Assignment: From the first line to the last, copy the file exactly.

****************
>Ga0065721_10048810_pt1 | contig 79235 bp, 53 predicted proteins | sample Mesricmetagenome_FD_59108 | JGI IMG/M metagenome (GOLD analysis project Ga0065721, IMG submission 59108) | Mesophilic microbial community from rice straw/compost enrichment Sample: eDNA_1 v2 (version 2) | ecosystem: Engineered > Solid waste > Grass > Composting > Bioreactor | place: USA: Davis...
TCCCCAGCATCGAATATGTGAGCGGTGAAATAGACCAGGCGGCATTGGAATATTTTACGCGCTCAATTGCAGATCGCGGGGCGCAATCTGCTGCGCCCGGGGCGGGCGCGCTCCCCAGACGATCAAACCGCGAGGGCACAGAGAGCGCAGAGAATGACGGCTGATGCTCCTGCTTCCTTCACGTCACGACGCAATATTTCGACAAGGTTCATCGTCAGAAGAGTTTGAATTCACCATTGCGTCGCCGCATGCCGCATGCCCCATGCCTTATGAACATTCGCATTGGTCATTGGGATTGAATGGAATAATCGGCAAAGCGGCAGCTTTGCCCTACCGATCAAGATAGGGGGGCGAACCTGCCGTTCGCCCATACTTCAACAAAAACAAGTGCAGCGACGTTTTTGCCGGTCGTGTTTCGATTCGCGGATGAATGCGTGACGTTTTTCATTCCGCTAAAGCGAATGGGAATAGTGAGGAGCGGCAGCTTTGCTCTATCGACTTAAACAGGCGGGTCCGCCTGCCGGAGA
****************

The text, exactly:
>Ga0065721_10048810_pt1 | contig 79235 bp, 53 predicted proteins | sample Mesricmetagenome_FD_59108 | JGI IMG/M metagenome (GOLD analysis project Ga0065721, IMG submission 59108) | Mesophilic microbial community from rice straw/compost enrichment Sample: eDNA_1 v2 (version 2) | ecosystem: Engineered > Solid waste > Grass > Composting > Bioreactor | place: USA: Davis...
TCCCCAGCATCGAATATGTGAGCGGTGAAATAGACCAGGCGGCATTGGAATATTTTACGCGCTCAATTGCAGATCGCGGGGCGCAATCTGCTGCGCCCGGGGCGGGCGCGCTCCCCAGACGATCAAACCGCGAGGGCACAGAGAGCGCAGAGAATGACGGCTGATGCTCCTGCTTCCTTCACGTCACGACGCAATATTTCGACAAGGTTCATCGTCAGAAGAGTTTGAATTCACCATTGCGTCGCCGCATGCCGCATGCCCCATGCCTTATGAACATTCGCATTGGTCATTGGGATTGAATGGAATAATCGGCAAAGCGGCAGCTTTGCCCTACCGATCAAGATAGGGGGGCGAACCTGCCGTTCGCCCATACTTCAACAAAAACAAGTGCAGCGACGTTTTTGCCGGTCGTGTTTCGATTCGCGGATGAATGCGTGACGTTTTTCATTCCGCTAAAGCGAATGGGAATAGTGAGGAGCGGCAGCTTTGCTCTATCGACTTAAACAGGCGGGTCCGCCTGCCGGAGA